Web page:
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October 9, 2015

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Downtown Julie Brown talks about, um, going downtown

by Bob Sassone, posted Oct 9th 2006 1:43PM

Mark GoodmanThere are many memories I have of MTV: watching Live Aid while working a double shift at a pizza place, 120 Minutes, those early days when they actually played music videos. But I don't remember Alan Hunter or Nina Blackwood talking about oral sex.

But they do over at Nerve! The two VJs, along with Mark Goodman and Downtown Julie Brown, give love and sex advice to younger people. Should you set the mood with music or go the silent route? What's the best song for a breakup? What happened when Alan Hunter got a hardon while interviewing a Hawaiian Tropic model and a bunch of frat boys pointed it out to him on national television?

For those of you who grew up on MTV in the 80s, this may fall into the "way too much information" category, but it's worth it to read Goodman and Blackwood use the phrase "suck it up," probably not even realizing the double meaning there.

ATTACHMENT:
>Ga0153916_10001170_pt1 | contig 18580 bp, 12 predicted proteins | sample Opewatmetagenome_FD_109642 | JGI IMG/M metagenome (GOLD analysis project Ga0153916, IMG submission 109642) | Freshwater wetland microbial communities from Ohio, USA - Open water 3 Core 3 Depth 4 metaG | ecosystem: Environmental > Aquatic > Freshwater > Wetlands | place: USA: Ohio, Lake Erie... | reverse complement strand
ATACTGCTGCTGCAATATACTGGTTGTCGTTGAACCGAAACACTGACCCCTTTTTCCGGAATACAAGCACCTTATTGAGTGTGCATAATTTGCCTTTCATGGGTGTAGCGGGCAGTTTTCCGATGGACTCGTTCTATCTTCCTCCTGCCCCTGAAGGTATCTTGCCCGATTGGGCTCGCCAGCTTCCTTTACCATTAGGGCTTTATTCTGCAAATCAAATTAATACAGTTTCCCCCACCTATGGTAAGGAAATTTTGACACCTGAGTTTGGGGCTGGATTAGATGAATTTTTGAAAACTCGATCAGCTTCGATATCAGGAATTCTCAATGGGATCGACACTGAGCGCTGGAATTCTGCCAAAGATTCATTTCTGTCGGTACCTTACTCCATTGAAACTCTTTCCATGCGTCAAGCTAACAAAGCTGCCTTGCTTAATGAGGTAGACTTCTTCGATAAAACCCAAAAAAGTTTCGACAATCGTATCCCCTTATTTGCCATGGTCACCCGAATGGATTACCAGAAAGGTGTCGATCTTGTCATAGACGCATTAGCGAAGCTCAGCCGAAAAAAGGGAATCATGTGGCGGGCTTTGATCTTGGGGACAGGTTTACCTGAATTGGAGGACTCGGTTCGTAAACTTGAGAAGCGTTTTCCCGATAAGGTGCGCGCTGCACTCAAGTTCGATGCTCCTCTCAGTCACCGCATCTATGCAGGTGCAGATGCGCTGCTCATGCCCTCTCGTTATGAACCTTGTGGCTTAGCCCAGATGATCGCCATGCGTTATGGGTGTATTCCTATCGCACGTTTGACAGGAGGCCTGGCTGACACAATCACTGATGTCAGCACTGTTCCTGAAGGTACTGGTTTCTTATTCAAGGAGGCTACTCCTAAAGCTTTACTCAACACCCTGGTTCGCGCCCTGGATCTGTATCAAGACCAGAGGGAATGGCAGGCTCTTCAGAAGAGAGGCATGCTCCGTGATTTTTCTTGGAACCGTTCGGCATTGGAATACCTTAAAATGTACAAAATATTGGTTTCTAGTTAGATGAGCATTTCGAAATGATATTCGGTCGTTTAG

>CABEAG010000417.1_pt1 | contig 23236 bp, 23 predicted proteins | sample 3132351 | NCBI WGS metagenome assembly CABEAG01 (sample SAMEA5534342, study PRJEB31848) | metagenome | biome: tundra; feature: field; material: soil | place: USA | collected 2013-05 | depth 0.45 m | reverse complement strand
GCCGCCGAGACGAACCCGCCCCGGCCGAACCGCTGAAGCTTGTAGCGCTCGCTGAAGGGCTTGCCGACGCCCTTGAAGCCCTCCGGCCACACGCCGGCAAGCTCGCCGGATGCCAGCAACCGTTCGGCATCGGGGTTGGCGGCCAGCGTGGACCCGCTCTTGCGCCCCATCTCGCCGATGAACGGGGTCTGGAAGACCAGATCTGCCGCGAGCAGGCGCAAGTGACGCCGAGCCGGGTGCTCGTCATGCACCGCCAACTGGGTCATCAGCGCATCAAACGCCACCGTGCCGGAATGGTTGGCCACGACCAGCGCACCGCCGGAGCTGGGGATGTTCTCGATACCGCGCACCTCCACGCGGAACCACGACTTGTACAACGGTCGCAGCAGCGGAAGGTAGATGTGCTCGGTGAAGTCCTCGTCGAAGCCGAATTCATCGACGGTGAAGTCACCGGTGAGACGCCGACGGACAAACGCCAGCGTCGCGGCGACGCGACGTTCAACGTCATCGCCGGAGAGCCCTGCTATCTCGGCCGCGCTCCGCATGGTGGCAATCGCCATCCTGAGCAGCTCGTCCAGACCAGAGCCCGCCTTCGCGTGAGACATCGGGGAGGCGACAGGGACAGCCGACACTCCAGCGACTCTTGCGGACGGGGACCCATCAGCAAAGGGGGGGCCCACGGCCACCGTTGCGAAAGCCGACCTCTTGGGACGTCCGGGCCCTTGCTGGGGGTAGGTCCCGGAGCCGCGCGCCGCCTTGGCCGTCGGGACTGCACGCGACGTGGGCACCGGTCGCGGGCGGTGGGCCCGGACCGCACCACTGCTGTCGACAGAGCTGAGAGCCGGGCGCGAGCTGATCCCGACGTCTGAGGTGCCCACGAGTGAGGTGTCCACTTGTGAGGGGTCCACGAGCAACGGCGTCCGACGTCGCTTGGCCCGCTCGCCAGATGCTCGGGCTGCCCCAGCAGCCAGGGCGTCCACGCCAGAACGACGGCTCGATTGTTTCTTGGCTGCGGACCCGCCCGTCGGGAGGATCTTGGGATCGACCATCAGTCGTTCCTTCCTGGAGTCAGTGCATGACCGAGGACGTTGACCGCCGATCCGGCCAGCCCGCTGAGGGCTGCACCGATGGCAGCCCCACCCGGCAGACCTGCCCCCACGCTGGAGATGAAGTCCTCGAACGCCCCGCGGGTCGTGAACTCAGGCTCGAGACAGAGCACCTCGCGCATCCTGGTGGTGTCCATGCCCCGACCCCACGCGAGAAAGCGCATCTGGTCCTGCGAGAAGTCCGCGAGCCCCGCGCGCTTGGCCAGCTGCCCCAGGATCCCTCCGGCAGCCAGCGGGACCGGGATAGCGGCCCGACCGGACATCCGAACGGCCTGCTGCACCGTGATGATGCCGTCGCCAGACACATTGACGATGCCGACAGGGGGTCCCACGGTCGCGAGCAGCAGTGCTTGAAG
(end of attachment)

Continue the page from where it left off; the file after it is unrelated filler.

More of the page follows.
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MTV turns 25: Yet another sign that I'm freakin' old

by Joel Keller, posted Jul 31st 2006 12:02PM
MTV logoWhen I first heard that there was going to be a channel that showed only music videos, my first reaction was "What the hell are music videos?" (OK, I was ten at the time... I probably didn't say the word "music"). I think that's what most people thought on August 1, 1981, when the image of the Apollo moon rocket taking off flashed across cable customers' screens, the video for the Buggles' "Video Killed the Radio Star" played, and MTV was born. Little did any of us know how big and influential this quirky little channel was going to get.

MTV has decided to downplay tomorrow's silver anniversary celebration; according to this AP article chronicling the channel's seminal moments, they won't even mention it. I guess it's fitting, considering they stopped showing music videos when most of its current audience were in diapers. To them, the MTV of Martha Quinn, J.J. Jackson, Mark Goodman, and Nina Blackwood is a completely different channel than the one that currently is relying on Laguna Beach marathons. I'm sure sister channel VH1 will have something for their Gen X audience to satisfy their nostalgia jones, but I'm sure they'll stretch it into a five-part talking head show with Mo Rocca.

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